KEEP 13 IN PLAY
by C. Hope Clark
Keep 13 in Play is my mantra. It serves me well. “Keep 13 in Play” represents my program of keeping at least thirteen queries submitted at all times, come rain or shine, sickness or health, youth or age, dinner or no dinner. The system makes me write and keep article ideas distributed so those little checks coming in that put food on the table and the roof over my head.
Why thirteen? I don't know. Thirteen has never been unlucky for me. I just thought it could be a number I'd easily recall. I began 2003 as a newly retired government manager without a goal or a schedule to keep except that which I inflicted upon myself. So I set my first goal by requiring I juggle at least thirteen queries or manuscripts at all times. I was naïve, new and needed direction. This one was simple and easy to remember.
When I reached thirteen, I could concentrate on other things like a new novel or improved website. When the number fell due to rejections or acceptances, and hopefully a few checks, the rule was I had to immediately stop and resubmit to rebuild the magical number.
I found one small press needing short ebooks, so I submitted six queries at once. Six tick-marks off of thirteen felt great until I was asked to write all six at the same time. I buckled down and wrote them, but then I was faced with six gaps in my thirteen-point plan. I learned from that experience. I learned that diversity kept a more balanced schedule, and my thirteen now do not repeat editors or publishers if I can help it. I gained six projects, but also gained six gaps in my plan – a total of a dozen obligations all at once! Now I play the field keeping my workload manageable.
Then I let the program evolve into two-dozen queries to buy myself some serious writing time on a book. By “buying time” with extra queries, I could tackle other projects. I could let the acceptances or rejected trickle in without dropping what I was doing to reach thirteen again. The system had turned into a time management tool that not only controlled my writing efforts, but my income as well.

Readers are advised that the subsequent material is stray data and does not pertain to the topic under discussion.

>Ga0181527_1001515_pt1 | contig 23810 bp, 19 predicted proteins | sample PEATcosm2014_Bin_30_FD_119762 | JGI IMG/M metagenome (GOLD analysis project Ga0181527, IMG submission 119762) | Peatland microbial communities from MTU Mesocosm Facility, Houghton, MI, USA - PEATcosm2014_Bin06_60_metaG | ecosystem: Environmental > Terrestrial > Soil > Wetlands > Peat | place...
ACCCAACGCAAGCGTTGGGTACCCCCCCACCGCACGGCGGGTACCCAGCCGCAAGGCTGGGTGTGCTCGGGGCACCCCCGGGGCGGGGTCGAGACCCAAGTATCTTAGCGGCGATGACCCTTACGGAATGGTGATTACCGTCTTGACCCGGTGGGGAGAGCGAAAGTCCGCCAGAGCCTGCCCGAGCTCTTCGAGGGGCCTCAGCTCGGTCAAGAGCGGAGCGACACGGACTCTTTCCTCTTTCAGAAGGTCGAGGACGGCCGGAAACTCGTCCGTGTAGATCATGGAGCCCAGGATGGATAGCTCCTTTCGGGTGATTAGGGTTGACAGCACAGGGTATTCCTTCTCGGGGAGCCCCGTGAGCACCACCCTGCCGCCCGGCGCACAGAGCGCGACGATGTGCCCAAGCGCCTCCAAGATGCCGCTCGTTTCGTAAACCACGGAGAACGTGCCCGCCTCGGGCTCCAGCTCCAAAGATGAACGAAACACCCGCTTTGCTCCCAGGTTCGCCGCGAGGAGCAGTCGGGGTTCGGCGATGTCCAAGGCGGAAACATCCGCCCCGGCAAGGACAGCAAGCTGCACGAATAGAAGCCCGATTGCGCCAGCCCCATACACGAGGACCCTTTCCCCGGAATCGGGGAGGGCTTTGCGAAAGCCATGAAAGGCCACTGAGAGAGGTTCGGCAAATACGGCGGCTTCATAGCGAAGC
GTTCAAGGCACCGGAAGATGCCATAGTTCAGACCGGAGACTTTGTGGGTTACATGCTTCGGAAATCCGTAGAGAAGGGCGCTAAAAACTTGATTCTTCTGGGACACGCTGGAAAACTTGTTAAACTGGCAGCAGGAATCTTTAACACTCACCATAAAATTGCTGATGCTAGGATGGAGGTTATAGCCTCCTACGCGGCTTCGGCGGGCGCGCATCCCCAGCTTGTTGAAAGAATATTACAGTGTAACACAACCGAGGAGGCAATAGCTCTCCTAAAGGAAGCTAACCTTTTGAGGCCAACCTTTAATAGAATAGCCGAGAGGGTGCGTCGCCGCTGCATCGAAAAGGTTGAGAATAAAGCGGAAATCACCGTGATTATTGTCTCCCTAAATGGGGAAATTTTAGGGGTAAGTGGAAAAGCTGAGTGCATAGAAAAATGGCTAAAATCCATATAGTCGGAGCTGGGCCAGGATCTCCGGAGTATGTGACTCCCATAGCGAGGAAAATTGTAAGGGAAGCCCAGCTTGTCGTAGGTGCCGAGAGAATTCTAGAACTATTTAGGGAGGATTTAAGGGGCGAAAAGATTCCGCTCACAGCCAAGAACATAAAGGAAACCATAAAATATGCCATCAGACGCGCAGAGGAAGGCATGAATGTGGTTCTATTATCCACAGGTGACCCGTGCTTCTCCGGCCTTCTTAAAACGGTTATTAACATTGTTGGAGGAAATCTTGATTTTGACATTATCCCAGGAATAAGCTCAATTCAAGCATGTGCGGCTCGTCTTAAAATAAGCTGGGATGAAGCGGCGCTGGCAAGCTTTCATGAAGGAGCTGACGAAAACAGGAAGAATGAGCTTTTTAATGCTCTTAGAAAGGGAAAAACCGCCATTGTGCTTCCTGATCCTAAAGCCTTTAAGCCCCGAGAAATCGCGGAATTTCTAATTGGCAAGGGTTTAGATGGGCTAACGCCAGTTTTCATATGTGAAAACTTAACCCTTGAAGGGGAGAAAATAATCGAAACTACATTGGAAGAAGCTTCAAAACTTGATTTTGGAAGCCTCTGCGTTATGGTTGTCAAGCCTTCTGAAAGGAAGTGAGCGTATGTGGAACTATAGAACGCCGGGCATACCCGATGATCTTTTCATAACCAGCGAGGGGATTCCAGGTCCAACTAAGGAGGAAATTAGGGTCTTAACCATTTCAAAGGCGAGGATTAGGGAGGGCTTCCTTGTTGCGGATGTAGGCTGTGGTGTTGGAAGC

But the best lesson I learned is that the frequent writing slowly improved my writing quality, one article at a time. The more I wrote, the better I liked my work. The requirement to maintain a number was a requirement to write almost daily to honor the goal.
Initially I posted a sign across my monitor saying “Keep 13 in play, what’s your story today?” Today, I have no posted sign telling me to write. Instead, I have a three-sheet spreadsheet system that follows my submissions by date, publisher and article. I no longer need a visual to know that thirteen hangs over my head.
What started out as a New Year’s Resolution to write over a dozen articles, has turned into a habit carved in stone. As an acceptance or a rejection comes in, I adjust the spreadsheet watching the tally go up and down, but never down to thirteen. My muse just will not accept dipping down to that old goal number.
The system works for me, and those that I’ve advised have told me it works for them as well. Find a number that attracts your attention. If ten is easier to remember, use it. If you are quite the prolific writer, use twenty. Pick your birthday or anniversary date, but pick a number and send enough queries out there to keep you busy. I'll bet you a month's freelance wages that your income will improve.
Stop what you're doing right now. Pick a number between ten and twenty, and type this out in big bold letters...KEEP 13 (or whatever) IN PLAY...WHAT'S YOUR STORY TODAY? Print it out and tape it to your computer. Make yourself look at it each and every day. Follow it for six months then tell me how it worked for you. If I don't get a handful of success stories from this lesson, I'll eat my keyboard, because it’s a sure winner for me!